II. MEXICO UNOER ECHEVERRIA
cheverriahrewd, tough, practical politician, who worked his way to the top through the Iiutitub'ona! Revolutionary Partynd the Ministry of Government, which handles security and intelligence. The PRI has controlled Mexico's politics for decades. Under the Mexican system, Echeverria exercisesunchecked authority over theduring his single, though he must take into account the interests of the middle class groups and the party bosses that dominate the PRL
chevem'a is more energetic than most of his recent predecessors and more aware of his country's problems- He sees thehat has providedears of politicaland economic growth under challenge, and he intends to revitalize it. He has two broad domestic concerns. One is for poverty and uneven development and thc threat they pose to political stability and continuedgrowth. Tbe other is for the health and effectiveness of the PRI, which he sees asisolated and unresponsive to needs, and in danger of losing its historical ability to provide for politicaland social peace.
espite his many statements on OSese matters, it is difficult to know the extent of the changes Echeverria has in mind. The problem of interpretation goes beyond the
inevitable gap between actions and rhetoric.
Itegree of uncertainty imposed
by the existence cf contradictory pressures
The Problems of Uneven Developmentver half of Mexico'sillion people arc locked into poverty. During the postwar period the economy has growneryrate of six percent per year, but the population is now expanding by well over three percent. The emphasis of government policy has been on modernization and rapid development, rather than on social welfare. The poor are still quiescent,esult of apathy and fear of authority, but theirkeep rising. Echeverria fears that in time the sheer magnitude of tbe problem will create an avalanche of pressure against constituted authority. Yet he knows that any substantial reduction of poverty will take decades,generations, andajor attack on it would overtax available resources.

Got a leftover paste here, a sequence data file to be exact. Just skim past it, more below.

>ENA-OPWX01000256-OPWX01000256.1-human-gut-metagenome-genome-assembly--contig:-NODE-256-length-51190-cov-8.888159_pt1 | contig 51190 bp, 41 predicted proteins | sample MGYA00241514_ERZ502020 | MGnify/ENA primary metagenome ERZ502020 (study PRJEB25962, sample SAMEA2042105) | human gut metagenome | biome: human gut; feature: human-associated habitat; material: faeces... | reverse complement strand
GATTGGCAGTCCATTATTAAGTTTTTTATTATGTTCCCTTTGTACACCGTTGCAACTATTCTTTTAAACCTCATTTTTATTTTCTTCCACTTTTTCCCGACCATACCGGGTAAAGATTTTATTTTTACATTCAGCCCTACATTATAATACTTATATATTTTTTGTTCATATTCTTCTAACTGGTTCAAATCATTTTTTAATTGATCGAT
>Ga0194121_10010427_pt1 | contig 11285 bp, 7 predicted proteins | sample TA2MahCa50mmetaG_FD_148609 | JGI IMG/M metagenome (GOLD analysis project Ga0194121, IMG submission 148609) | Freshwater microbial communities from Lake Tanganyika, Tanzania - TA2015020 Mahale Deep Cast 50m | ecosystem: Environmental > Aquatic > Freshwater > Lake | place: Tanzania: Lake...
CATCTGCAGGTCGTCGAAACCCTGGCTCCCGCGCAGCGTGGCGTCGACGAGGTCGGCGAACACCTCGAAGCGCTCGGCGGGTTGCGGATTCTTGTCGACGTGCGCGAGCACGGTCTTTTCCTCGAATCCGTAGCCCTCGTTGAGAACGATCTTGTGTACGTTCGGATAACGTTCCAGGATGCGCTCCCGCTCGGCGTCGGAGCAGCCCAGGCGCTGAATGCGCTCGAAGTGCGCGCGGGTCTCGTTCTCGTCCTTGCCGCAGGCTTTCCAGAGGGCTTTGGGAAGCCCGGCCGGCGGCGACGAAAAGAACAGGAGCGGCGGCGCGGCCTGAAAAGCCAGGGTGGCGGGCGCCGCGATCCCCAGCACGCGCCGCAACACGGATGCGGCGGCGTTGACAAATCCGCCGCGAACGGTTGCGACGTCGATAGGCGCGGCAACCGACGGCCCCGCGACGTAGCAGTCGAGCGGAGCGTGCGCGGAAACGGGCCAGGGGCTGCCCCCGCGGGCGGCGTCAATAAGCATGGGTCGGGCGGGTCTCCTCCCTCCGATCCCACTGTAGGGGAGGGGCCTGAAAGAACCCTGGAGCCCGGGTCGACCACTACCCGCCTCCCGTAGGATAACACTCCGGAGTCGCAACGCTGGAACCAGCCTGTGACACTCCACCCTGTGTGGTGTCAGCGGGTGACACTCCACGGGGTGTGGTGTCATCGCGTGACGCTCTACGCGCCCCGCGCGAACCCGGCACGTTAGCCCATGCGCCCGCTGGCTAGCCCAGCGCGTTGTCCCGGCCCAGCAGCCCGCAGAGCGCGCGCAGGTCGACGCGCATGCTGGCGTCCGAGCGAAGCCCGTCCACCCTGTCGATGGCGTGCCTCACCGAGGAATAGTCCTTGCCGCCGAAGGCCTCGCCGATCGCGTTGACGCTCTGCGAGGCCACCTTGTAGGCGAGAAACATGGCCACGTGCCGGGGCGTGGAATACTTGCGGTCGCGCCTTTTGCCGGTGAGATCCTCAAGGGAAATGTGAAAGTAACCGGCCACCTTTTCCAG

arrage of propaganda, Echeverria has castigated the privileged classes for their indifference to the problem of poverty, and has called for far-reaching change. Hehopes to placate the poor and disarm radical critics of the system. But hisobjective is to convince the conservative elites that It is in their own best interest to join him in addressing the problems of poverty and uneven development in practical aad measured ways.